Does the Church’s First Spiritual Abuse Verdict Give Critics a New Weapon?

We emulate Jesus when we expose abuse. But dividing it into categories may do more harm than good.

“Sadly, many historic institutions—the church included—have sought to silence the reporting of abuse for fear of tarnishing the reputation or public image of those institutions. There are too many instances where Christian leaders have mistakenly thought that it was in the best interests of the church, or maybe even of the gospel, for abuse to be unreported, swept under the carpet, and ignored.”

 

For the first time, the Church of England has formally found one of its leaders guilty of “spiritual abuse.” The bishop’s disciplinary tribunal decided this past week that Timothy Davis, vicar of a large evangelical parish church in the Oxfordshire town of Abingdon, was guilty of “conduct unbecoming to the office and work of a clerk of holy orders through the abuse of spiritual power and authority.”

The same weekend, the Churches Child Protection Advisory Service (CCPAS) in the United Kingdom released a report on spiritual abuse which found that almost two-thirds of churchgoers who took an online survey (1,002 of 1,591) felt that they had personally experienced it.

The report’s findings suggested more training is needed to help people recognize spiritual abuse and to equip churches to deal with disclosures. The research project was led by Lisa Oakley from the National Centre for Post Qualifying Social Work (NCPQSW) at Bournemouth University, and assisted by Justin Humphreys, one of CCPAS’s executive directors.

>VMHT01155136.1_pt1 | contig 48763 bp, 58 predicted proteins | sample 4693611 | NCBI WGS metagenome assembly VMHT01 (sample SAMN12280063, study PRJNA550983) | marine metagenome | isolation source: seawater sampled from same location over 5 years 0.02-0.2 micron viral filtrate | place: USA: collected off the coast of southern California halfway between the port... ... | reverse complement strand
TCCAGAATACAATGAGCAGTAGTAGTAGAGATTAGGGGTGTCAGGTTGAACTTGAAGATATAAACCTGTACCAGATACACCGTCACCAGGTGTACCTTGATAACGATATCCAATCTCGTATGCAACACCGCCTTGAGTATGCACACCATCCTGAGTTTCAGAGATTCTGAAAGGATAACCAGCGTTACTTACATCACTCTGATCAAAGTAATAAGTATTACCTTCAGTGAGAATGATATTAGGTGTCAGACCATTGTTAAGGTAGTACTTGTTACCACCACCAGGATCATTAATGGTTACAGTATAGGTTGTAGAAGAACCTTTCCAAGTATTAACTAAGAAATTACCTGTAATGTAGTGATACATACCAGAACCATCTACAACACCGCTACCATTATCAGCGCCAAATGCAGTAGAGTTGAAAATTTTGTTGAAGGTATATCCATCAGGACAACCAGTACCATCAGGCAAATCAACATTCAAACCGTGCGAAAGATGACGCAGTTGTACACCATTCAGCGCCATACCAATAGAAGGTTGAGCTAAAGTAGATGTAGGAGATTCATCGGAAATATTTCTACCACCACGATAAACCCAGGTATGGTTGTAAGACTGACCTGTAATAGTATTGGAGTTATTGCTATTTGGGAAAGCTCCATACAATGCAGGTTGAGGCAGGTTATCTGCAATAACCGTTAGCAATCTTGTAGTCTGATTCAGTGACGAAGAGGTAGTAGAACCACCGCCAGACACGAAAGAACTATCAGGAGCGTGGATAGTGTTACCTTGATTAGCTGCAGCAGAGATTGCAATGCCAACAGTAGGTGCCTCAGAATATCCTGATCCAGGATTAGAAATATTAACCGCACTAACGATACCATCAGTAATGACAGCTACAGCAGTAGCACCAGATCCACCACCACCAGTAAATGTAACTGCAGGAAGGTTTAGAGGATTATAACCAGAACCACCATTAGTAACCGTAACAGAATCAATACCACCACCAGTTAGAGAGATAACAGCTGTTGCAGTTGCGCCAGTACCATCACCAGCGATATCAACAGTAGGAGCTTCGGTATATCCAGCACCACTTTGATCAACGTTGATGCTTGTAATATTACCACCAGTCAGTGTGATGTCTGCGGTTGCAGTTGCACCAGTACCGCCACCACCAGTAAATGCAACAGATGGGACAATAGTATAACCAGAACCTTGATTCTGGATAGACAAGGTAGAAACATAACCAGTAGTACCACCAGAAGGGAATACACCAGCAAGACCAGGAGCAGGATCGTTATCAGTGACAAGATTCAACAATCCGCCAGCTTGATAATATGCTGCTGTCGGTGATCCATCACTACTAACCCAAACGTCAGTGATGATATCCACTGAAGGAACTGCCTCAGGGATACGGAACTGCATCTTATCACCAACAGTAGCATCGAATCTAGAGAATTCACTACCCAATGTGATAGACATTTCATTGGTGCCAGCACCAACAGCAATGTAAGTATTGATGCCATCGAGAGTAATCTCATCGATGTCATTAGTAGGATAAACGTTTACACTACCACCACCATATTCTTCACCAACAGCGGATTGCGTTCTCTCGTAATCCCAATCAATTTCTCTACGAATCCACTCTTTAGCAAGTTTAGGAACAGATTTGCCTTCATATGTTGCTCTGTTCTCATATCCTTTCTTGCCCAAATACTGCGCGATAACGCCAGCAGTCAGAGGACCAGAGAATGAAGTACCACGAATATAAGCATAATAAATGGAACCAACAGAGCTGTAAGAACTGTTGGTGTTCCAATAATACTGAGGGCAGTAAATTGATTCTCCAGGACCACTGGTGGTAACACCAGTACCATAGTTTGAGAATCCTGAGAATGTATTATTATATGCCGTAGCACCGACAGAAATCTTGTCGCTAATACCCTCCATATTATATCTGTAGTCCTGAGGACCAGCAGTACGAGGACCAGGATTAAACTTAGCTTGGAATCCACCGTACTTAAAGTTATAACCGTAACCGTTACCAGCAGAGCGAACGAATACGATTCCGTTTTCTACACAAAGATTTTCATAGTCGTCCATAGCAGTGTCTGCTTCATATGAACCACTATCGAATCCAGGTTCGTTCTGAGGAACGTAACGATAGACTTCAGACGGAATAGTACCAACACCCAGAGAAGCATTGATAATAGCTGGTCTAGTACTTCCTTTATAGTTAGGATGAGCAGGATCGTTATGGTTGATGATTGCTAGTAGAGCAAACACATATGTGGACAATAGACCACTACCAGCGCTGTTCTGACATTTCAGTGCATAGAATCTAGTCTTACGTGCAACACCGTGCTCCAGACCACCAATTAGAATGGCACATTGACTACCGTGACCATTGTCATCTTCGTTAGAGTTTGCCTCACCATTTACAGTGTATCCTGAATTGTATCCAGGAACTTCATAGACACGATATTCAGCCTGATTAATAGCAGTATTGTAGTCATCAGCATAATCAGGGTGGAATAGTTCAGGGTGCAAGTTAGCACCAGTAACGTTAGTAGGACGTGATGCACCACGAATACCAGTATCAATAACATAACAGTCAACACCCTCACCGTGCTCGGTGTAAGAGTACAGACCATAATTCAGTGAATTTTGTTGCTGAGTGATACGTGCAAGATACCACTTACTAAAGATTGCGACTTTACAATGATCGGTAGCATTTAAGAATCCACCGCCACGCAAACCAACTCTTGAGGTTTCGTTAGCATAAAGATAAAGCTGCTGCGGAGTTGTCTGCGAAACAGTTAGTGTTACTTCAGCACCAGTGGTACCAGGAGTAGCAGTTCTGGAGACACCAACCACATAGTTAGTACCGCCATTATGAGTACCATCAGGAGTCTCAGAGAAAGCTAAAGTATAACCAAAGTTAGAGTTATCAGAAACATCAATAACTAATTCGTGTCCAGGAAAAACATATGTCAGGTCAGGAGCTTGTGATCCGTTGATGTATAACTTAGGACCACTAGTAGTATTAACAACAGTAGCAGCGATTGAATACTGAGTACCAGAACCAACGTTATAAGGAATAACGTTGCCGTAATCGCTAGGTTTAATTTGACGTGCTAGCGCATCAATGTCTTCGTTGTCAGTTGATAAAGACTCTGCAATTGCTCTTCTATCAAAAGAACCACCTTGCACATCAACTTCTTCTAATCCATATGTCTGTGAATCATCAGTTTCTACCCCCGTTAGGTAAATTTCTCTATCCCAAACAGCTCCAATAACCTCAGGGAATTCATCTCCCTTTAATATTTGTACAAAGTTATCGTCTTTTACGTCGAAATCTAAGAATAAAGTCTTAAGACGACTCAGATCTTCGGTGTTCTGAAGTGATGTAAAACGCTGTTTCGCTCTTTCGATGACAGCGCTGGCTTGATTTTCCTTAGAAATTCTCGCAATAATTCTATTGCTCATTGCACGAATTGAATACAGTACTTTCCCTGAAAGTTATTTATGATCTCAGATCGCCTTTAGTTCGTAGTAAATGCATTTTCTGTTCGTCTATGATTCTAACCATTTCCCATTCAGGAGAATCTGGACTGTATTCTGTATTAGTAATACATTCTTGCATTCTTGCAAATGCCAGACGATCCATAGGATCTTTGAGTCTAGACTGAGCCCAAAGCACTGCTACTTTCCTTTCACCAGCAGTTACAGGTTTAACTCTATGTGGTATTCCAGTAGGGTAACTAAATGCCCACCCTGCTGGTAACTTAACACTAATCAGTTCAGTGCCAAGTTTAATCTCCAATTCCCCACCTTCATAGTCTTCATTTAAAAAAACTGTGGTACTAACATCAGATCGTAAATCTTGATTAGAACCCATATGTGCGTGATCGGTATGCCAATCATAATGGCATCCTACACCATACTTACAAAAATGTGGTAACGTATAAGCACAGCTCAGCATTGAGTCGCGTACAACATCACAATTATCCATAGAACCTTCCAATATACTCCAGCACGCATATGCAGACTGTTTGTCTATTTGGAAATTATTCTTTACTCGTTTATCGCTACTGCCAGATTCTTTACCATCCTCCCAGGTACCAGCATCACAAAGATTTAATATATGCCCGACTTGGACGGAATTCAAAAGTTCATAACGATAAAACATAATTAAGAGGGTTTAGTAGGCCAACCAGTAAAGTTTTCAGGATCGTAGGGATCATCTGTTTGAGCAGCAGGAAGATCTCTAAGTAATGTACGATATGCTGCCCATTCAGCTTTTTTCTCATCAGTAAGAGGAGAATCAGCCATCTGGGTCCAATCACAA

I must admit to feeling conflicted by the increasing usage of the term spiritual abuse. As an NCPQSW research fellow, I have the utmost respect for my friends and colleagues Lisa and Justin. As a foster carer, I also know how vital it is to protect children and vulnerable adults from all types of abuse, and I greatly value the work of CCPAS in keeping safeguarding a high priority for churches.

But I also have sympathy with critics of the term spiritual abuse, as well as those who fear the negative impact it could have—both internally in the life of the church and externally in the public perception of the church.

Almost every public institution in the UK has had to face up to major problems when it comes to abuse. This is because wherever there is an asymmetry of power, there is potential for abuse. Flagship institutions such as the British Broadcasting Corporation, The Football Association, the Police, the British Army, and the film industry all have or are currently dealing with significant allegations of abuse. (Indeed, at the same time that the Oxfordshire diocese’s abuse scandal was made public, a football scout and coach for Manchester City football club, Barry Bennel, was put on trial at Liverpool Crown Court for offenses that took place between 1979 and 1991 that are reported to have involved hundreds of sexual abuse incidents with many different children.) Similarly, the film industry, following the Harvey Weinstein scandal, has recently illustrated how a power imbalance can be easily exploited by abusers.

The question for me is whether or not it is helpful to categorize abuse into subsections: sports abuse; film producer abuse; or spiritual abuse. Harassment, exploitation, and abuse of power are wrong in every context, whether it is a talent scout taking advantage of a young hopeful, or a church leader taking advantage of a vulnerable congregation member.

Interestingly, the film industry’s response to disclosed abuse has been the polar opposite to the line the church seems to be taking in identifying spiritual abuse as something different than abuse elsewhere. Instead of claiming a unique danger inherent in the actor/director relationship, the #metoo campaign recognized that sexual harassment anywhere was abusive. This has brought a great sense of solidarity between women and men from all walks of life.

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